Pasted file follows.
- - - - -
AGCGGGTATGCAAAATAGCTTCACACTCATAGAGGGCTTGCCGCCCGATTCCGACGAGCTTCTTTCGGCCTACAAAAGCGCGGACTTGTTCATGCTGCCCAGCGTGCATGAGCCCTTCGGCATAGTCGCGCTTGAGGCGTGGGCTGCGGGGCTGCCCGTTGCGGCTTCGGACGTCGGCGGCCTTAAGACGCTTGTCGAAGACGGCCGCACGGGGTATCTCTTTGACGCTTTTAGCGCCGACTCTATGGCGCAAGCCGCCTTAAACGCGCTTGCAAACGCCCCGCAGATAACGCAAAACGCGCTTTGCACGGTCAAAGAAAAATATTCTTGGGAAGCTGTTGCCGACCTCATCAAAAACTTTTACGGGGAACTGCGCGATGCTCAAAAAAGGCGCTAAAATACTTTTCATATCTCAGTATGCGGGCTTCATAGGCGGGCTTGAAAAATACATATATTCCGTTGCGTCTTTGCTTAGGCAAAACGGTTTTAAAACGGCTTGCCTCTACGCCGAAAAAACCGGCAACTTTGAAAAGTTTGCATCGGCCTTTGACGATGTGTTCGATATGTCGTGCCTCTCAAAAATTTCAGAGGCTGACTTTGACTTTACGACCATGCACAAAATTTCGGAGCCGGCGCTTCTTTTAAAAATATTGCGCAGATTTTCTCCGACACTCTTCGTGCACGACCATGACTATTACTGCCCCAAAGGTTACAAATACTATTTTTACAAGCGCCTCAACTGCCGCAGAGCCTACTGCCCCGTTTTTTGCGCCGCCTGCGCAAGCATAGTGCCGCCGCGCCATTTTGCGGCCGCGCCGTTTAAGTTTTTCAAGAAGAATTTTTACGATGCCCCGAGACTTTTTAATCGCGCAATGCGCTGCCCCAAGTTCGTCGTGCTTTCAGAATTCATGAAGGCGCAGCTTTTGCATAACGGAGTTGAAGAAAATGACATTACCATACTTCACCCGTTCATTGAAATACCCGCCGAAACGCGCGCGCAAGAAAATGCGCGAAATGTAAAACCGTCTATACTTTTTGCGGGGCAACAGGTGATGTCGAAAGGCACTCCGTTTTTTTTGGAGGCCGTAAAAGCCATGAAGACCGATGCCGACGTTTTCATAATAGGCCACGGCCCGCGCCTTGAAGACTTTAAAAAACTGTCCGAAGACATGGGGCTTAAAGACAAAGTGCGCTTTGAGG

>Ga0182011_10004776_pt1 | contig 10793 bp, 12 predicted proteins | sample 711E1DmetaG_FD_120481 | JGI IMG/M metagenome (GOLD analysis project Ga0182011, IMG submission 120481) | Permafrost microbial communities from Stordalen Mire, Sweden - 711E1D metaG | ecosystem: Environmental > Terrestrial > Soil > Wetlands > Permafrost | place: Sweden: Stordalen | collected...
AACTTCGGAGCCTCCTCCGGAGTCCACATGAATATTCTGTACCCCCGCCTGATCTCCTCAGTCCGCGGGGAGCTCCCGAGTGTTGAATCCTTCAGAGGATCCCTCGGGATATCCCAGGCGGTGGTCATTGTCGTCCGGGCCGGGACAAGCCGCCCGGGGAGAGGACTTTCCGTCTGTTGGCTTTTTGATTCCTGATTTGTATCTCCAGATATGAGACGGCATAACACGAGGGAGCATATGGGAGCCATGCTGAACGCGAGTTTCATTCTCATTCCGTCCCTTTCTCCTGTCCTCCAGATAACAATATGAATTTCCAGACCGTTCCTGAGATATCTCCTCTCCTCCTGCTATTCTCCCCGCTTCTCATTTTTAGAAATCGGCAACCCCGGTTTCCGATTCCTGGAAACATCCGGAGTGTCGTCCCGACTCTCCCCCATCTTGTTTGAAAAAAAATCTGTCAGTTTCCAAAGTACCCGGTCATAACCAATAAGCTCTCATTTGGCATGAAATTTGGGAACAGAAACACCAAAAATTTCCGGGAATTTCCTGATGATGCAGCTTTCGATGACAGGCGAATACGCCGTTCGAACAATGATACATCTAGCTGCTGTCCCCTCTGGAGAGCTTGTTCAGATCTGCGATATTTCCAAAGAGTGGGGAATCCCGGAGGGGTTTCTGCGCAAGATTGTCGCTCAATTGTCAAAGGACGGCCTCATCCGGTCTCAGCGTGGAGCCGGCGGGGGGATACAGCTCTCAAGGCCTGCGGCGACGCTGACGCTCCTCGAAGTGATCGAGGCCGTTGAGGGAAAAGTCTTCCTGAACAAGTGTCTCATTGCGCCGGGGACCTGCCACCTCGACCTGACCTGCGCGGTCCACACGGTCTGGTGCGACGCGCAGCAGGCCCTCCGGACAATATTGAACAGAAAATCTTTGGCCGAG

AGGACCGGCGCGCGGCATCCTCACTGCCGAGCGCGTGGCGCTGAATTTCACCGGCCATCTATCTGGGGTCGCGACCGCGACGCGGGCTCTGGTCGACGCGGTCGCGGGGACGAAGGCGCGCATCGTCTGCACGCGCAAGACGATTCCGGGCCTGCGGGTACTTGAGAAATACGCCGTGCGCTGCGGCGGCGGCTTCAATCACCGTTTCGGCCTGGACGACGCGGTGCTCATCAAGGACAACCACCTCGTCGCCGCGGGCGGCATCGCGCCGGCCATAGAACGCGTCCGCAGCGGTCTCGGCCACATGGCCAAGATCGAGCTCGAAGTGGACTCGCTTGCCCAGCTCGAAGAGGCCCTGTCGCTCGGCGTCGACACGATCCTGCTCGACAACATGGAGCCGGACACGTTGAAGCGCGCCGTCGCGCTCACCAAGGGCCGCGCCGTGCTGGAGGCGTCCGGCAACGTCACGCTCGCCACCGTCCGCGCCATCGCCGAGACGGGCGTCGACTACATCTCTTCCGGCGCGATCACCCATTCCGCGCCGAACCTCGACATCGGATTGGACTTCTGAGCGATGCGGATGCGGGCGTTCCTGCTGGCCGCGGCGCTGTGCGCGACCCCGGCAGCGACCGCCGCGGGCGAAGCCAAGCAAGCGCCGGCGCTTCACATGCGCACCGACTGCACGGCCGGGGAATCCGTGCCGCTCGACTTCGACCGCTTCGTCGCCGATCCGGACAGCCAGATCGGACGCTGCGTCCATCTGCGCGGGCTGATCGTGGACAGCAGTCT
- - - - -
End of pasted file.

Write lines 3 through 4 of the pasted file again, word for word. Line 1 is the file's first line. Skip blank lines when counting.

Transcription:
AACTTCGGAGCCTCCTCCGGAGTCCACATGAATATTCTGTACCCCCGCCTGATCTCCTCAGTCCGCGGGGAGCTCCCGAGTGTTGAATCCTTCAGAGGATCCCTCGGGATATCCCAGGCGGTGGTCATTGTCGTCCGGGCCGGGACAAGCCGCCCGGGGAGAGGACTTTCCGTCTGTTGGCTTTTTGATTCCTGATTTGTATCTCCAGATATGAGACGGCATAACACGAGGGAGCATATGGGAGCCATGCTGAACGCGAGTTTCATTCTCATTCCGTCCCTTTCTCCTGTCCTCCAGATAACAATATGAATTTCCAGACCGTTCCTGAGATATCTCCTCTCCTCCTGCTATTCTCCCCGCTTCTCATTTTTAGAAATCGGCAACCCCGGTTTCCGATTCCTGGAAACATCCGGAGTGTCGTCCCGACTCTCCCCCATCTTGTTTGAAAAAAAATCTGTCAGTTTCCAAAGTACCCGGTCATAACCAATAAGCTCTCATTTGGCATGAAATTTGGGAACAGAAACACCAAAAATTTCCGGGAATTTCCTGATGATGCAGCTTTCGATGACAGGCGAATACGCCGTTCGAACAATGATACATCTAGCTGCTGTCCCCTCTGGAGAGCTTGTTCAGATCTGCGATATTTCCAAAGAGTGGGGAATCCCGGAGGGGTTTCTGCGCAAGATTGTCGCTCAATTGTCAAAGGACGGCCTCATCCGGTCTCAGCGTGGAGCCGGCGGGGGGATACAGCTCTCAAGGCCTGCGGCGACGCTGACGCTCCTCGAAGTGATCGAGGCCGTTGAGGGAAAAGTCTTCCTGAACAAGTGTCTCATTGCGCCGGGGACCTGCCACCTCGACCTGACCTGCGCGGTCCACACGGTCTGGTGCGACGCGCAGCAGGCCCTCCGGACAATATTGAACAGAAAATCTTTGGCCGAG

AGGACCGGCGCGCGGCATCCTCACTGCCGAGCGCGTGGCGCTGAATTTCACCGGCCATCTATCTGGGGTCGCGACCGCGACGCGGGCTCTGGTCGACGCGGTCGCGGGGACGAAGGCGCGCATCGTCTGCACGCGCAAGACGATTCCGGGCCTGCGGGTACTTGAGAAATACGCCGTGCGCTGCGGCGGCGGCTTCAATCACCGTTTCGGCCTGGACGACGCGGTGCTCATCAAGGACAACCACCTCGTCGCCGCGGGCGGCATCGCGCCGGCCATAGAACGCGTCCGCAGCGGTCTCGGCCACATGGCCAAGATCGAGCTCGAAGTGGACTCGCTTGCCCAGCTCGAAGAGGCCCTGTCGCTCGGCGTCGACACGATCCTGCTCGACAACATGGAGCCGGACACGTTGAAGCGCGCCGTCGCGCTCACCAAGGGCCGCGCCGTGCTGGAGGCGTCCGGCAACGTCACGCTCGCCACCGTCCGCGCCATCGCCGAGACGGGCGTCGACTACATCTCTTCCGGCGCGATCACCCATTCCGCGCCGAACCTCGACATCGGATTGGACTTCTGAGCGATGCGGATGCGGGCGTTCCTGCTGGCCGCGGCGCTGTGCGCGACCCCGGCAGCGACCGCCGCGGGCGAAGCCAAGCAAGCGCCGGCGCTTCACATGCGCACCGACTGCACGGCCGGGGAATCCGTGCCGCTCGACTTCGACCGCTTCGTCGCCGATCCGGACAGCCAGATCGGACGCTGCGTCCATCTGCGCGGGCTGATCGTGGACAGCAGTCT